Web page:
[Davisgig] draft- What good broadband means to me, and what I want from broadband.

Larry Dieterich ls at whitewavedigital.com
Sun Aug 7 11:22:41 PDT 2016

Hi All,

I am crafting a letter to send to "whom it may concern", supporting the need for better broadband in our communities.

I think that stories about broadband, good and bad, are very useful to help people frame the issue.

I encourage others to tell their stories about the network.

I plan to send the final letter to the BATF or any other parties that anyone thinks useful….

Please comment, suggest, embellish or use. 

Larry Dieterich


What good broadband means to me, and what I want from broadband.

The information necessary to function in the world is increasingly available *only* on the public network. 

In the consumer realm, critical things such as healthcare information, schedules and appointments, navigating the daily needs of life, are all increasingly reliant on resources that are only available online. The low cost of providing services and information online has led many entities to curtail services based on telephone, postal, or in-person access. Network access is no longer optional.

At the same time, the real needs of business and commerce have moved to the public network. Without reliable access to the Internet, business cannot continue to grow in the current paradigm. It is not only about communication, it is about access to supplies, orders, time tracking, billing and payment.

I want to relate a personal story about the benefit of good Internet - 

I am an avid gardener. Last summer, I discovered severe damage to my tomatillo plants, apparently from insects. After observing the damage, I needed information to diagnose and control the problem. I am lucky to have good Internet where I live and I have an Internet-connected computer near my garden. I took a sample of the damaged plants and used the networked computer and a search for the phrase "insect damage in tomatillos". Within a few minutes, using images of damage that were contributed by other gardeners, I knew exactly what was causing the problem and how to control it. I was able to find non-toxic and economical means of control; a strong spray of water to dislodge the feeding larvae. I saved my crop without driving anywhere, spending time on the telephone, poring through books in the library, or buying poison. It was safe and successful and nearly immediate because of the close proximity of a well-networked computer.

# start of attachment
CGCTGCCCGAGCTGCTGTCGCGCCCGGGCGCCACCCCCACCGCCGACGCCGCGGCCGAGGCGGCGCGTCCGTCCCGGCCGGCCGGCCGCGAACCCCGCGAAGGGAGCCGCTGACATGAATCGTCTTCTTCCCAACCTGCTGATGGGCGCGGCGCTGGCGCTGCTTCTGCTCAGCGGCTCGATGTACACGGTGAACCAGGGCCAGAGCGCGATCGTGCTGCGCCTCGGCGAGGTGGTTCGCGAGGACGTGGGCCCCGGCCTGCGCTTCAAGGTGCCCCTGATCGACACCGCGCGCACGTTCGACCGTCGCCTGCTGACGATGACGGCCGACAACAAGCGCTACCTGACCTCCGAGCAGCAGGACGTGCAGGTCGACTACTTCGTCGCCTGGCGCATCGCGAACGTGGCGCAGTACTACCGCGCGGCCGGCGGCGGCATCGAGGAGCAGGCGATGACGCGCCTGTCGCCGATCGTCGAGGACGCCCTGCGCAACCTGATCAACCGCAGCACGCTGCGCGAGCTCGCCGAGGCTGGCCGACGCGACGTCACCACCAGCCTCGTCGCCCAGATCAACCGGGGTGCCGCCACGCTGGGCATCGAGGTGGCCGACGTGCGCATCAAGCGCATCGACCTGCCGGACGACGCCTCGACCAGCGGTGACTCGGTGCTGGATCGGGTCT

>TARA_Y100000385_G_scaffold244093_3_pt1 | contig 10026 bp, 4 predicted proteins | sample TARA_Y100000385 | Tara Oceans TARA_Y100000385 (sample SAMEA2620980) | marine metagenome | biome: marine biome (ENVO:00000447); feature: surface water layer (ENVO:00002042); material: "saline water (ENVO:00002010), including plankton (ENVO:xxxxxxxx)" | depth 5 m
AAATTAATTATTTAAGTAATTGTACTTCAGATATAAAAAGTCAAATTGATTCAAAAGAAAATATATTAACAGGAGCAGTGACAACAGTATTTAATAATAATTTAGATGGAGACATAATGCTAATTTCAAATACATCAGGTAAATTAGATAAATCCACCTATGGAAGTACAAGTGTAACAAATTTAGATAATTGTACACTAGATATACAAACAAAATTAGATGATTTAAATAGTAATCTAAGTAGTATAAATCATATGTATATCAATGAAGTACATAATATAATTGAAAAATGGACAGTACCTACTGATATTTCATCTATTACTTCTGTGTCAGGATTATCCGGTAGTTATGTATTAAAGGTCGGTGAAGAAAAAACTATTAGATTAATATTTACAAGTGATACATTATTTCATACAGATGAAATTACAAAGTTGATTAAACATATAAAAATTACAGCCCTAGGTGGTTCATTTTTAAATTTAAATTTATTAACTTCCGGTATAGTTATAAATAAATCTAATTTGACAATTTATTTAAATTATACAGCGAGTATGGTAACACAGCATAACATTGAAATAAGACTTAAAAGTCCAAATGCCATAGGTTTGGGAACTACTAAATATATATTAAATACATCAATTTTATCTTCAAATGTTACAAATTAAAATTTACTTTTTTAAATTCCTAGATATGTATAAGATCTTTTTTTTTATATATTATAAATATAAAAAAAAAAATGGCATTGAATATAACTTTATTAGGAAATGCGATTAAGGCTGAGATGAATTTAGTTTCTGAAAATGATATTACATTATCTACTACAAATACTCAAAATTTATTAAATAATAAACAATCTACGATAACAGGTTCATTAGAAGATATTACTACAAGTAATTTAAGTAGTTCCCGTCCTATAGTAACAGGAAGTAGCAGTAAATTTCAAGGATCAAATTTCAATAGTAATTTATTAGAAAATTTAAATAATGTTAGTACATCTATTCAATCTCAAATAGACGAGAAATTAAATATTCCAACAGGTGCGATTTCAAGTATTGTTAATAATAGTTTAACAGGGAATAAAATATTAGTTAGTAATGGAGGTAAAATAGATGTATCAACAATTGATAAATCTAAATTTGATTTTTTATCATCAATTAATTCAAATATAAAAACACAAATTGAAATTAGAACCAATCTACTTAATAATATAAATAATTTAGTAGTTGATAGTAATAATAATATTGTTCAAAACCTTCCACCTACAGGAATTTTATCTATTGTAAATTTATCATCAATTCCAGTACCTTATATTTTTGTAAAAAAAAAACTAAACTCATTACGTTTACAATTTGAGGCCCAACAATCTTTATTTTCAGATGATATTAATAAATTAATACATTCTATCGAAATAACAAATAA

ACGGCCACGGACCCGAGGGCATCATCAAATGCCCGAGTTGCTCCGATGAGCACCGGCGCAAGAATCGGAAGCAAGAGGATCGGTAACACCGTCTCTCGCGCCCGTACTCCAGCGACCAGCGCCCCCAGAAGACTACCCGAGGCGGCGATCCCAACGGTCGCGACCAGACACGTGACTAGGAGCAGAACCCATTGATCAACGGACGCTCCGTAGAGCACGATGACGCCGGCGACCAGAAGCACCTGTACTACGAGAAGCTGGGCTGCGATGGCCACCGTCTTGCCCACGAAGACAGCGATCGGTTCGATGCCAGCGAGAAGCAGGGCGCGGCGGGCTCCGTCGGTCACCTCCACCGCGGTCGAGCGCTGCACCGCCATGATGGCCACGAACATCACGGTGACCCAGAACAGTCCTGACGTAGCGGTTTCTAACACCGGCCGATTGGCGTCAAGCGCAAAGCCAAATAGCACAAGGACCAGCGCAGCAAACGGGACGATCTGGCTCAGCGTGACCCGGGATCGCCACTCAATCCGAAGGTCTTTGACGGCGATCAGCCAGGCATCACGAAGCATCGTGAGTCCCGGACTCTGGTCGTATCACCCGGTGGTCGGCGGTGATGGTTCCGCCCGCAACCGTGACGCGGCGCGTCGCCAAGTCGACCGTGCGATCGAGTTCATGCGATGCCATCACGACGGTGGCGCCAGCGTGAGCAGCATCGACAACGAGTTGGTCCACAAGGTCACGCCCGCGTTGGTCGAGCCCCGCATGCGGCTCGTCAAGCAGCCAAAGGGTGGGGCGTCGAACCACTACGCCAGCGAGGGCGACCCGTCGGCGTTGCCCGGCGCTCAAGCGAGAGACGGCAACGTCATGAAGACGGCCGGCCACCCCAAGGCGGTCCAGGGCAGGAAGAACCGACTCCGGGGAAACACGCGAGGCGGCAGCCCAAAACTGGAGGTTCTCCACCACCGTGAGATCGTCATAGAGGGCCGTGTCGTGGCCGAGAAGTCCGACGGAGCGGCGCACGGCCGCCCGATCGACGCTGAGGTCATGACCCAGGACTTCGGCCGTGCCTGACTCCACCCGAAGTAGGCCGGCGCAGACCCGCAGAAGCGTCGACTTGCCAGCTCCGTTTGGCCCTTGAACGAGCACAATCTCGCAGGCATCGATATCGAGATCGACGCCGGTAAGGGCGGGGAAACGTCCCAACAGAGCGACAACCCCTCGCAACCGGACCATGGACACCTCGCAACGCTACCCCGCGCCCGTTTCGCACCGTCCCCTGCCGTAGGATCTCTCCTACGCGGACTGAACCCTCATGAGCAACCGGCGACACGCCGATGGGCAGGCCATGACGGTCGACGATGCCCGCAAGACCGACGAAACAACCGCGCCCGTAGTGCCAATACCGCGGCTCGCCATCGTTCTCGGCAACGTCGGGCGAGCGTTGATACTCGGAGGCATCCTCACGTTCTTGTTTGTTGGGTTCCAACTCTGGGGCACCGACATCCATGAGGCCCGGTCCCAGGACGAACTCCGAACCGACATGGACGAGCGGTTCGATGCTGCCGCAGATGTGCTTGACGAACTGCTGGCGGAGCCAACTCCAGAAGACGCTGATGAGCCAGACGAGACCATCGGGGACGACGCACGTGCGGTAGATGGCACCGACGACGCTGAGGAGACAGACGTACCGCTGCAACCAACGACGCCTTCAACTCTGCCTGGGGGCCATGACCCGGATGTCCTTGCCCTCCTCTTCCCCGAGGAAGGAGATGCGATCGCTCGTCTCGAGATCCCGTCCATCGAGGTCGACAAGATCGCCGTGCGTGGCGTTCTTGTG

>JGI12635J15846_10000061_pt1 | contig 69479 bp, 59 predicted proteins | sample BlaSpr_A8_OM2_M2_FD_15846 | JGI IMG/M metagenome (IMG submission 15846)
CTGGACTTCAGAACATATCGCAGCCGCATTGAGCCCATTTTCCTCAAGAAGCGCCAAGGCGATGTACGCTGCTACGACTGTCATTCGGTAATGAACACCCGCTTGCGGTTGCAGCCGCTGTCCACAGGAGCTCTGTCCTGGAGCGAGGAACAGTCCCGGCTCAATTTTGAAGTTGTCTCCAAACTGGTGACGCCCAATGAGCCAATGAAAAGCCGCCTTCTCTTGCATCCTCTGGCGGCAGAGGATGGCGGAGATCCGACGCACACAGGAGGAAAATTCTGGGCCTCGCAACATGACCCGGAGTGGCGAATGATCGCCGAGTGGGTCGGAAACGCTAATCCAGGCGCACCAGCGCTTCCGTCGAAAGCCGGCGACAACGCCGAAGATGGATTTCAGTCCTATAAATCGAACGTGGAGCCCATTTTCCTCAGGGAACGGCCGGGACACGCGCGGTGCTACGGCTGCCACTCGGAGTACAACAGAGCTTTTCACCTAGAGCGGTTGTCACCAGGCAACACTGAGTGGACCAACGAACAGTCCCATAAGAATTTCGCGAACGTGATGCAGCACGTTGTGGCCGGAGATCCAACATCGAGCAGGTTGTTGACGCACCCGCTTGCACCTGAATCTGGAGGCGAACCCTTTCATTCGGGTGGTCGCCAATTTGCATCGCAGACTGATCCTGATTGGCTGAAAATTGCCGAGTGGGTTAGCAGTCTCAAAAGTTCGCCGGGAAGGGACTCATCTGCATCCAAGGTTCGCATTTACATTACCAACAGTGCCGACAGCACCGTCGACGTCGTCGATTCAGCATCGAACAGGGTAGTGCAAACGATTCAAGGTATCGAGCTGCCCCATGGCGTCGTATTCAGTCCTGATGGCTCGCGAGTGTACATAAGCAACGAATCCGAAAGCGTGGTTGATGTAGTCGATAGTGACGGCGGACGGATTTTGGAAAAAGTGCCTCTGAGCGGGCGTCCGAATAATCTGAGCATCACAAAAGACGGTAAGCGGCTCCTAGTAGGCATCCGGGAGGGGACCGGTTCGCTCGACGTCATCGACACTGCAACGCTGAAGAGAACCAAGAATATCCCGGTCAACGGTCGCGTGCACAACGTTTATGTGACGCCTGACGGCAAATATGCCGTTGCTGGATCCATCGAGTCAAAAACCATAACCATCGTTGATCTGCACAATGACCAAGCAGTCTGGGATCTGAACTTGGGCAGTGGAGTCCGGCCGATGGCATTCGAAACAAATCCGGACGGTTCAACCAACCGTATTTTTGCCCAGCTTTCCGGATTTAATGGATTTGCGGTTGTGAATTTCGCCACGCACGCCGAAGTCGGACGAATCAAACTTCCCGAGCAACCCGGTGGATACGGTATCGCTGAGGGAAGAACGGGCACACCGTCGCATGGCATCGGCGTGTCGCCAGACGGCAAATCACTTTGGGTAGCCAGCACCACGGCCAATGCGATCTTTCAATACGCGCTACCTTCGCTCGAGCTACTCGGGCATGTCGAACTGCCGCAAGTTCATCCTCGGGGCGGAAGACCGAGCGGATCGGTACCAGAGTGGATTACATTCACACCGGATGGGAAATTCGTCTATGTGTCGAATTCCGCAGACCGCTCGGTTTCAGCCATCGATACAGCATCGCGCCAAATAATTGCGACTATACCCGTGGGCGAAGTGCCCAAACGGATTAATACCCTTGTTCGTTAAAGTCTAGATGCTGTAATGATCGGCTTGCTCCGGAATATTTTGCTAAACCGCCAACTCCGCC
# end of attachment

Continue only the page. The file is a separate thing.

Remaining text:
On a related note; it is *content* that makes the Internet useful. Having fast, reliable, trusted and affordable Internet connection allows the creation of content to become widely distributed. Individuals can make contributions of their own, using material that is not presently available on the Internet as well as their own experience, to enrich the body of knowledge. The public network is not just about consuming information; but also about contributing knowledge and useful content. With the ubiquity of digital cameras, it is even more important to have access to high speed easy access to enable the easy contribution of images.

The ability to access the public network is no longer an optional luxury or an interesting novelty. Good Internet access, fast, secure and unfettered, is essential to effective living and community participation. The best communities are those with network access that  effectively supports remote work, remote access to services and information. 

The benefits are enormous and include such things as peer-to-peer services such as offsite backup of our unique data to a trusted remote location, such as a neighbor’s home or a remote office. This is enabled by high speed Internet. Another very useful thing is remote monitoring of our homes while we are away. This, too, is enabled by high speed Internet. The possibilities are currently huge and will only grow more with the proliferation of better connectivity.

Increasingly, the demands of living in the networked information age are outstripping the legacy infrastructure. Fiber connections will future-proof communications investments and make a lasting asset of our expenditures. Broadband access has acquired essential status on par with roads, water, sewer and garbage collection. Let’s invest in our community by installing municipally owned fiber-based network connectivity that generates revenue for the city and improves our quality of life, making our community a more desirable place to dwell while sparking and supporting imagination and innovation. The benefits of municipally-owned and widespread gigabit fiber are numerous and obvious.


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